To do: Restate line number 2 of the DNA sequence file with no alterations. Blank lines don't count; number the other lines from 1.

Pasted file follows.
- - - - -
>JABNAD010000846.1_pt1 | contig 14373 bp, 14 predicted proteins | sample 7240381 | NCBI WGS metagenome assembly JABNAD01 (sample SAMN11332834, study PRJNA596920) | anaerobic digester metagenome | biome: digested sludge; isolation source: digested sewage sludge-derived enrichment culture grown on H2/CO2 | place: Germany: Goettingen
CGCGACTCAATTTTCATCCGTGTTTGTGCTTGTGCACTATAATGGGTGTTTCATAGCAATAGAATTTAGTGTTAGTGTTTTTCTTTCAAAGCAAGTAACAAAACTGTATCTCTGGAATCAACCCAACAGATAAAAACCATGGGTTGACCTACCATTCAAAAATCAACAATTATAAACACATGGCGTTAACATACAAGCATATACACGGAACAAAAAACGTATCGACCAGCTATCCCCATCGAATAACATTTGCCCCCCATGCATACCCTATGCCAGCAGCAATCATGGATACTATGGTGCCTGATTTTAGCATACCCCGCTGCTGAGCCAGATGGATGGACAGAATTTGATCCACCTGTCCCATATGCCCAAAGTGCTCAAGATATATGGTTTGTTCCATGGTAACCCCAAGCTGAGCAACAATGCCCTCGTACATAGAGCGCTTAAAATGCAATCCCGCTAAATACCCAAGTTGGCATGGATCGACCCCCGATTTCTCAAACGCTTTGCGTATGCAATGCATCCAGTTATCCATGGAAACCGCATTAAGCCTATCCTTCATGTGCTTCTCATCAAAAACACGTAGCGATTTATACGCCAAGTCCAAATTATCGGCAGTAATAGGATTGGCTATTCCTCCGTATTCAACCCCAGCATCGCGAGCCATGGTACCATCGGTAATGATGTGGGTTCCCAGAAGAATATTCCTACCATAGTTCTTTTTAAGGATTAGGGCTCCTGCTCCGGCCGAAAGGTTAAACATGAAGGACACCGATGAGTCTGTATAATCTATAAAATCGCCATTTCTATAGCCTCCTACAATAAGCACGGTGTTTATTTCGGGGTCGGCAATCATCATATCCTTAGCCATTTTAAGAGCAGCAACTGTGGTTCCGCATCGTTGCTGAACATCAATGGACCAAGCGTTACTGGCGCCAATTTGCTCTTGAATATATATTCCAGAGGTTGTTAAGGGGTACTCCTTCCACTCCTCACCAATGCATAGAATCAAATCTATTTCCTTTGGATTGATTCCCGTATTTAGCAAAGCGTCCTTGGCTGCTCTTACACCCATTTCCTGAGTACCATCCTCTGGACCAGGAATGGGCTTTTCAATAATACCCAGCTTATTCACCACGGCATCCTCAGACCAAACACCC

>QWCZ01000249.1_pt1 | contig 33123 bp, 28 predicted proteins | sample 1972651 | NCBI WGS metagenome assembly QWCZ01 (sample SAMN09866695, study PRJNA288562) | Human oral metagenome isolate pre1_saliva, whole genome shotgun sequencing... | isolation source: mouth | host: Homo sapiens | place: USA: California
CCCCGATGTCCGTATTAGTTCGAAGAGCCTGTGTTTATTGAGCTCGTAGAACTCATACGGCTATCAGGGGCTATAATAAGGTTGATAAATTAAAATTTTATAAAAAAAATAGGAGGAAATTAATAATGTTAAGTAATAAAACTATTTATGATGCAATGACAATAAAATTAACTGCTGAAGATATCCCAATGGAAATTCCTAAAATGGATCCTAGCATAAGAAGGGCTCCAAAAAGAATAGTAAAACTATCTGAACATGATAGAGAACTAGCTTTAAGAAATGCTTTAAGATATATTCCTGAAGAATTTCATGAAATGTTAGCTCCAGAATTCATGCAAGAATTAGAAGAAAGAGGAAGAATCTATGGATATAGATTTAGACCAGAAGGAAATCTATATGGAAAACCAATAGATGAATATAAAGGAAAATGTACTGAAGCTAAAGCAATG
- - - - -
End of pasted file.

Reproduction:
CGCGACTCAATTTTCATCCGTGTTTGTGCTTGTGCACTATAATGGGTGTTTCATAGCAATAGAATTTAGTGTTAGTGTTTTTCTTTCAAAGCAAGTAACAAAACTGTATCTCTGGAATCAACCCAACAGATAAAAACCATGGGTTGACCTACCATTCAAAAATCAACAATTATAAACACATGGCGTTAACATACAAGCATATACACGGAACAAAAAACGTATCGACCAGCTATCCCCATCGAATAACATTTGCCCCCCATGCATACCCTATGCCAGCAGCAATCATGGATACTATGGTGCCTGATTTTAGCATACCCCGCTGCTGAGCCAGATGGATGGACAGAATTTGATCCACCTGTCCCATATGCCCAAAGTGCTCAAGATATATGGTTTGTTCCATGGTAACCCCAAGCTGAGCAACAATGCCCTCGTACATAGAGCGCTTAAAATGCAATCCCGCTAAATACCCAAGTTGGCATGGATCGACCCCCGATTTCTCAAACGCTTTGCGTATGCAATGCATCCAGTTATCCATGGAAACCGCATTAAGCCTATCCTTCATGTGCTTCTCATCAAAAACACGTAGCGATTTATACGCCAAGTCCAAATTATCGGCAGTAATAGGATTGGCTATTCCTCCGTATTCAACCCCAGCATCGCGAGCCATGGTACCATCGGTAATGATGTGGGTTCCCAGAAGAATATTCCTACCATAGTTCTTTTTAAGGATTAGGGCTCCTGCTCCGGCCGAAAGGTTAAACATGAAGGACACCGATGAGTCTGTATAATCTATAAAATCGCCATTTCTATAGCCTCCTACAATAAGCACGGTGTTTATTTCGGGGTCGGCAATCATCATATCCTTAGCCATTTTAAGAGCAGCAACTGTGGTTCCGCATCGTTGCTGAACATCAATGGACCAAGCGTTACTGGCGCCAATTTGCTCTTGAATATATATTCCAGAGGTTGTTAAGGGGTACTCCTTCCACTCCTCACCAATGCATAGAATCAAATCTATTTCCTTTGGATTGATTCCCGTATTTAGCAAAGCGTCCTTGGCTGCTCTTACACCCATTTCCTGAGTACCATCCTCTGGACCAGGAATGGGCTTTTCAATAATACCCAGCTTATTCACCACGGCATCCTCAGACCAAACACCC